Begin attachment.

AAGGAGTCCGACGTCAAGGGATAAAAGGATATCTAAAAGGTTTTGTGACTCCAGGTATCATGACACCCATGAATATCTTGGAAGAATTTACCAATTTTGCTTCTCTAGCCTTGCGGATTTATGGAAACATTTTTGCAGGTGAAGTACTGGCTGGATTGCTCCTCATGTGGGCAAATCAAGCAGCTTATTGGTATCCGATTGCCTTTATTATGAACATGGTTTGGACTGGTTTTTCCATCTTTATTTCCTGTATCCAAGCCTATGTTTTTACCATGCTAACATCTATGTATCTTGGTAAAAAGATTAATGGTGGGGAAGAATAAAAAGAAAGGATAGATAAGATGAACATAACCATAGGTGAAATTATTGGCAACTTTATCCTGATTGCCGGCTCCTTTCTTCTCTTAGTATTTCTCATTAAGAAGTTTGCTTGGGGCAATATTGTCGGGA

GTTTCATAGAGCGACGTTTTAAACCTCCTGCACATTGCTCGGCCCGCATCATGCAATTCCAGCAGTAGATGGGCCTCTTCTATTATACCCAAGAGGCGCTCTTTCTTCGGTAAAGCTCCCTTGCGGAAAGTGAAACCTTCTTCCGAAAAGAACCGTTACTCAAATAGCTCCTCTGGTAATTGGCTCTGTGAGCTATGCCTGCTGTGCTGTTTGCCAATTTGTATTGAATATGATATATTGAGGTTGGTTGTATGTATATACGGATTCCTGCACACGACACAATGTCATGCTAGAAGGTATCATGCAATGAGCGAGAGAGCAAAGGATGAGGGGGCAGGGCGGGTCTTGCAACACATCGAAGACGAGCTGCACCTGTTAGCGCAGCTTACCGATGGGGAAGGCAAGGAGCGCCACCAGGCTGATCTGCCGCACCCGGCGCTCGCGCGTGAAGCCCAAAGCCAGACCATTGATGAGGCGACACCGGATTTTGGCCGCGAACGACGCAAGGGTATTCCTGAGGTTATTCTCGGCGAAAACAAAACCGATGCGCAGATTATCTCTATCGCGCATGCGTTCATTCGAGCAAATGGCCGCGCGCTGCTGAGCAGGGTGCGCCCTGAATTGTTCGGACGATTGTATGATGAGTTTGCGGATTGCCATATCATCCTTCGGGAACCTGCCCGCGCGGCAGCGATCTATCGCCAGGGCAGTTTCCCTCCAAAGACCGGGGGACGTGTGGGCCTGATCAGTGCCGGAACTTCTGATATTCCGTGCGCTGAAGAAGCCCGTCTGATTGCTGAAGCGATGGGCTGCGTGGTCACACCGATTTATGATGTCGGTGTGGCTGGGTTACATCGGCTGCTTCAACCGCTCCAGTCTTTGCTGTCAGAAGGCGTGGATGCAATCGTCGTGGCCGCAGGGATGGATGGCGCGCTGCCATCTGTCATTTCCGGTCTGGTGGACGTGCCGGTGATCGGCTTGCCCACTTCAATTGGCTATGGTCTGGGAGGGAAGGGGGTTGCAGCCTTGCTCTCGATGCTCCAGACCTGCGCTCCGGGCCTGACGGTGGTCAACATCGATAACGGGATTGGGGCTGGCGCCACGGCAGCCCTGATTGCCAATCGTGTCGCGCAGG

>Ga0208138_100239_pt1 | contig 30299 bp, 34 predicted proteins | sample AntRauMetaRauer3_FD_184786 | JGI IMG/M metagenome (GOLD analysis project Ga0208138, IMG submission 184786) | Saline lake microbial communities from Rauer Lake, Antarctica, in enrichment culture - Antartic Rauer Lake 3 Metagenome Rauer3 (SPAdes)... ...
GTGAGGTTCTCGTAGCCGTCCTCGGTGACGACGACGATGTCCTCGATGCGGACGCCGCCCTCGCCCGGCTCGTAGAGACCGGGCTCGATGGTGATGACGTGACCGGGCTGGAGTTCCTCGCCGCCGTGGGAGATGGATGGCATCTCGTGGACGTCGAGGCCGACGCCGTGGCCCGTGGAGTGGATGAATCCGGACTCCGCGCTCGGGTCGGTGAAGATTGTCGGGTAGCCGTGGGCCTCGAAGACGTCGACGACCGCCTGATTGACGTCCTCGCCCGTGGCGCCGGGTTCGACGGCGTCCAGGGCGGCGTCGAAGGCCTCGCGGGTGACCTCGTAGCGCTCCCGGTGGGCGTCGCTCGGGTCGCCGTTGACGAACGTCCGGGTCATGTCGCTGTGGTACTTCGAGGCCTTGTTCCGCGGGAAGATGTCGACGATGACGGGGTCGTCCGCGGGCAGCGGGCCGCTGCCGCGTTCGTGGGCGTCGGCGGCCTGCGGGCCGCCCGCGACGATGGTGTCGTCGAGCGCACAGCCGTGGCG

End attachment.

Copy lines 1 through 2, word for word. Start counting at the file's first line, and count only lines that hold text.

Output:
AAGGAGTCCGACGTCAAGGGATAAAAGGATATCTAAAAGGTTTTGTGACTCCAGGTATCATGACACCCATGAATATCTTGGAAGAATTTACCAATTTTGCTTCTCTAGCCTTGCGGATTTATGGAAACATTTTTGCAGGTGAAGTACTGGCTGGATTGCTCCTCATGTGGGCAAATCAAGCAGCTTATTGGTATCCGATTGCCTTTATTATGAACATGGTTTGGACTGGTTTTTCCATCTTTATTTCCTGTATCCAAGCCTATGTTTTTACCATGCTAACATCTATGTATCTTGGTAAAAAGATTAATGGTGGGGAAGAATAAAAAGAAAGGATAGATAAGATGAACATAACCATAGGTGAAATTATTGGCAACTTTATCCTGATTGCCGGCTCCTTTCTTCTCTTAGTATTTCTCATTAAGAAGTTTGCTTGGGGCAATATTGTCGGGA

GTTTCATAGAGCGACGTTTTAAACCTCCTGCACATTGCTCGGCCCGCATCATGCAATTCCAGCAGTAGATGGGCCTCTTCTATTATACCCAAGAGGCGCTCTTTCTTCGGTAAAGCTCCCTTGCGGAAAGTGAAACCTTCTTCCGAAAAGAACCGTTACTCAAATAGCTCCTCTGGTAATTGGCTCTGTGAGCTATGCCTGCTGTGCTGTTTGCCAATTTGTATTGAATATGATATATTGAGGTTGGTTGTATGTATATACGGATTCCTGCACACGACACAATGTCATGCTAGAAGGTATCATGCAATGAGCGAGAGAGCAAAGGATGAGGGGGCAGGGCGGGTCTTGCAACACATCGAAGACGAGCTGCACCTGTTAGCGCAGCTTACCGATGGGGAAGGCAAGGAGCGCCACCAGGCTGATCTGCCGCACCCGGCGCTCGCGCGTGAAGCCCAAAGCCAGACCATTGATGAGGCGACACCGGATTTTGGCCGCGAACGACGCAAGGGTATTCCTGAGGTTATTCTCGGCGAAAACAAAACCGATGCGCAGATTATCTCTATCGCGCATGCGTTCATTCGAGCAAATGGCCGCGCGCTGCTGAGCAGGGTGCGCCCTGAATTGTTCGGACGATTGTATGATGAGTTTGCGGATTGCCATATCATCCTTCGGGAACCTGCCCGCGCGGCAGCGATCTATCGCCAGGGCAGTTTCCCTCCAAAGACCGGGGGACGTGTGGGCCTGATCAGTGCCGGAACTTCTGATATTCCGTGCGCTGAAGAAGCCCGTCTGATTGCTGAAGCGATGGGCTGCGTGGTCACACCGATTTATGATGTCGGTGTGGCTGGGTTACATCGGCTGCTTCAACCGCTCCAGTCTTTGCTGTCAGAAGGCGTGGATGCAATCGTCGTGGCCGCAGGGATGGATGGCGCGCTGCCATCTGTCATTTCCGGTCTGGTGGACGTGCCGGTGATCGGCTTGCCCACTTCAATTGGCTATGGTCTGGGAGGGAAGGGGGTTGCAGCCTTGCTCTCGATGCTCCAGACCTGCGCTCCGGGCCTGACGGTGGTCAACATCGATAACGGGATTGGGGCTGGCGCCACGGCAGCCCTGATTGCCAATCGTGTCGCGCAGG